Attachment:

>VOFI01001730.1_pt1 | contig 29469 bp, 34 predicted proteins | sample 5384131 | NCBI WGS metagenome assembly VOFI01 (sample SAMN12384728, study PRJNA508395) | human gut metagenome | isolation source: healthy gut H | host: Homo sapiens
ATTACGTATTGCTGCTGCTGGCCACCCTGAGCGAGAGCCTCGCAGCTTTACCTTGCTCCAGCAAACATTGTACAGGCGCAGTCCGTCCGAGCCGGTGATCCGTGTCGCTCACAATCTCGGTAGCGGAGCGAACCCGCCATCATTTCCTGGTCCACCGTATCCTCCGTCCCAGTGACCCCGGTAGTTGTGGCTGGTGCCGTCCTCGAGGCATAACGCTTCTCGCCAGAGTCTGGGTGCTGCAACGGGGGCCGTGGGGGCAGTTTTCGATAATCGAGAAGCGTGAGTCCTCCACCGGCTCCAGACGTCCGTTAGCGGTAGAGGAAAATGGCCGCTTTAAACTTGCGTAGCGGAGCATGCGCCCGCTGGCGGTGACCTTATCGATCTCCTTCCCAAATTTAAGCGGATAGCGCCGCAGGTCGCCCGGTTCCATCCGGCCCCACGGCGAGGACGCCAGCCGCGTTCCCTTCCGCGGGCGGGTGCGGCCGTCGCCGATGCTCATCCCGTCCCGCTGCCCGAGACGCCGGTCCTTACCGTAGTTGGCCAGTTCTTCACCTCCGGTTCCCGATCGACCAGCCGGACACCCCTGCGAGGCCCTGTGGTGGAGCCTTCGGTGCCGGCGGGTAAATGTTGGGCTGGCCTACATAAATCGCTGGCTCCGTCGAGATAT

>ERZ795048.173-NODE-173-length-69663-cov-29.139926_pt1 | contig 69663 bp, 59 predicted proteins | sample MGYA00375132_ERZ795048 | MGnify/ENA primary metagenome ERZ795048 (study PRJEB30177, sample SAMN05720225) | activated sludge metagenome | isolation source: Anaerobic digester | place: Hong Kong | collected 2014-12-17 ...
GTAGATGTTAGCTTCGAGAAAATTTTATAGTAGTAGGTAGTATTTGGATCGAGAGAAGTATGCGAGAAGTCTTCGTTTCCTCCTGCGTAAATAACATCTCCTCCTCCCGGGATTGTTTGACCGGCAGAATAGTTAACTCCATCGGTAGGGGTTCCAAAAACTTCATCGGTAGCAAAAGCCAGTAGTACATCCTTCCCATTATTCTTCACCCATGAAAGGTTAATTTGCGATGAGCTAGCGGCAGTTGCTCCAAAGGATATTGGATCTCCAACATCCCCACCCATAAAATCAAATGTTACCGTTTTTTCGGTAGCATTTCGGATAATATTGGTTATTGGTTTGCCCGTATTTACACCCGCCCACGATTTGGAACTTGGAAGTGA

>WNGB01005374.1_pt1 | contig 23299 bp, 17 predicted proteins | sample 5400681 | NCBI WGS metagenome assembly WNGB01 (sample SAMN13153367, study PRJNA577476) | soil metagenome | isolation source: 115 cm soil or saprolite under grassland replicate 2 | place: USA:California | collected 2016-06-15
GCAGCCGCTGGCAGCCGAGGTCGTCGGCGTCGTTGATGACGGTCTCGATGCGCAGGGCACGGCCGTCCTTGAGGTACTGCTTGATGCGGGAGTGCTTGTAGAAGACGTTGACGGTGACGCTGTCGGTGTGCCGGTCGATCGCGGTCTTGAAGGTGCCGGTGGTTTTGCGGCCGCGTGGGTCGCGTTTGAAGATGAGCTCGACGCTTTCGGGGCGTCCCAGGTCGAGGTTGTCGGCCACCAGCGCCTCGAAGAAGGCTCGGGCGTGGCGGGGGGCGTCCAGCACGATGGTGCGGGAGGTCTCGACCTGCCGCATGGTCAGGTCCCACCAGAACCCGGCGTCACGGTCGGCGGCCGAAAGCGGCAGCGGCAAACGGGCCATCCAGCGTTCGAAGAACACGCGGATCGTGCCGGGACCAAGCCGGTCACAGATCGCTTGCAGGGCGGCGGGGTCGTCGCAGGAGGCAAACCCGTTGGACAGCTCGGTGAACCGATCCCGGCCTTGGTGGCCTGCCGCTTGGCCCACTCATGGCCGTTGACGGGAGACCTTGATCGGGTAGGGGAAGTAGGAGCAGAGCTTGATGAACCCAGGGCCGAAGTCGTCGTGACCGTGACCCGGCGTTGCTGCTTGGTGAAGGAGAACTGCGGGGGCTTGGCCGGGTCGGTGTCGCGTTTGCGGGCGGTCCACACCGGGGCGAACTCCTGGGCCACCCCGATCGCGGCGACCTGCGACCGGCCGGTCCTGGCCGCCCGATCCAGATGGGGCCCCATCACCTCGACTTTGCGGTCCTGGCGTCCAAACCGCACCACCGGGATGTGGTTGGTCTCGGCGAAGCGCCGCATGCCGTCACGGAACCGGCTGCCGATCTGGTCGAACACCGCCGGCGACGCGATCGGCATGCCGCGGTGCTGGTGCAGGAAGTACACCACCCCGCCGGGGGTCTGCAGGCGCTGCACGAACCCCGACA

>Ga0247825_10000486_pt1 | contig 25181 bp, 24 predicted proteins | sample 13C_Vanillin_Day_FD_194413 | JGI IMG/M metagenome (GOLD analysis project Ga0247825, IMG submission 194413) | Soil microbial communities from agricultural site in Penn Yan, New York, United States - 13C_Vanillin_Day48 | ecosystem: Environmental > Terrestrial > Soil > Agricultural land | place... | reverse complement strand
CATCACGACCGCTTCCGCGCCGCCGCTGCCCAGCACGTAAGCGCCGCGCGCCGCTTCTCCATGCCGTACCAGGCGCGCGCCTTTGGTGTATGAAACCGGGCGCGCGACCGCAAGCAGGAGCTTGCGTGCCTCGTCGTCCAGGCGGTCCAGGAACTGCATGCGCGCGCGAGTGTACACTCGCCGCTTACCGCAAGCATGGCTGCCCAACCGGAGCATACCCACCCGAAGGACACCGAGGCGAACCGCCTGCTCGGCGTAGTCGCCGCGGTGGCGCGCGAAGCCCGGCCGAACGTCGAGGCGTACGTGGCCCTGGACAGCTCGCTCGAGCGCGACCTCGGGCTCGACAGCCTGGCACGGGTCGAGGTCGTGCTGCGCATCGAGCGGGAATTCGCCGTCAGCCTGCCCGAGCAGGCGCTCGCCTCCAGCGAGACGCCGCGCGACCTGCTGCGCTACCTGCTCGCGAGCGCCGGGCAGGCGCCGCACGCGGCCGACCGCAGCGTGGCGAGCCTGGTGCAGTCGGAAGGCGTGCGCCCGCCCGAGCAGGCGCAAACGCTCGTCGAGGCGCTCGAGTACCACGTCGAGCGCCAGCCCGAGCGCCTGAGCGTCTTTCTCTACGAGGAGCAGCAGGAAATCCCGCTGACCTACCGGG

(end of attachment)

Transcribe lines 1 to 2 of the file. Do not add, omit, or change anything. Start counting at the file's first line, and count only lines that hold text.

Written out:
>VOFI01001730.1_pt1 | contig 29469 bp, 34 predicted proteins | sample 5384131 | NCBI WGS metagenome assembly VOFI01 (sample SAMN12384728, study PRJNA508395) | human gut metagenome | isolation source: healthy gut H | host: Homo sapiens
ATTACGTATTGCTGCTGCTGGCCACCCTGAGCGAGAGCCTCGCAGCTTTACCTTGCTCCAGCAAACATTGTACAGGCGCAGTCCGTCCGAGCCGGTGATCCGTGTCGCTCACAATCTCGGTAGCGGAGCGAACCCGCCATCATTTCCTGGTCCACCGTATCCTCCGTCCCAGTGACCCCGGTAGTTGTGGCTGGTGCCGTCCTCGAGGCATAACGCTTCTCGCCAGAGTCTGGGTGCTGCAACGGGGGCCGTGGGGGCAGTTTTCGATAATCGAGAAGCGTGAGTCCTCCACCGGCTCCAGACGTCCGTTAGCGGTAGAGGAAAATGGCCGCTTTAAACTTGCGTAGCGGAGCATGCGCCCGCTGGCGGTGACCTTATCGATCTCCTTCCCAAATTTAAGCGGATAGCGCCGCAGGTCGCCCGGTTCCATCCGGCCCCACGGCGAGGACGCCAGCCGCGTTCCCTTCCGCGGGCGGGTGCGGCCGTCGCCGATGCTCATCCCGTCCCGCTGCCCGAGACGCCGGTCCTTACCGTAGTTGGCCAGTTCTTCACCTCCGGTTCCCGATCGACCAGCCGGACACCCCTGCGAGGCCCTGTGGTGGAGCCTTCGGTGCCGGCGGGTAAATGTTGGGCTGGCCTACATAAATCGCTGGCTCCGTCGAGATAT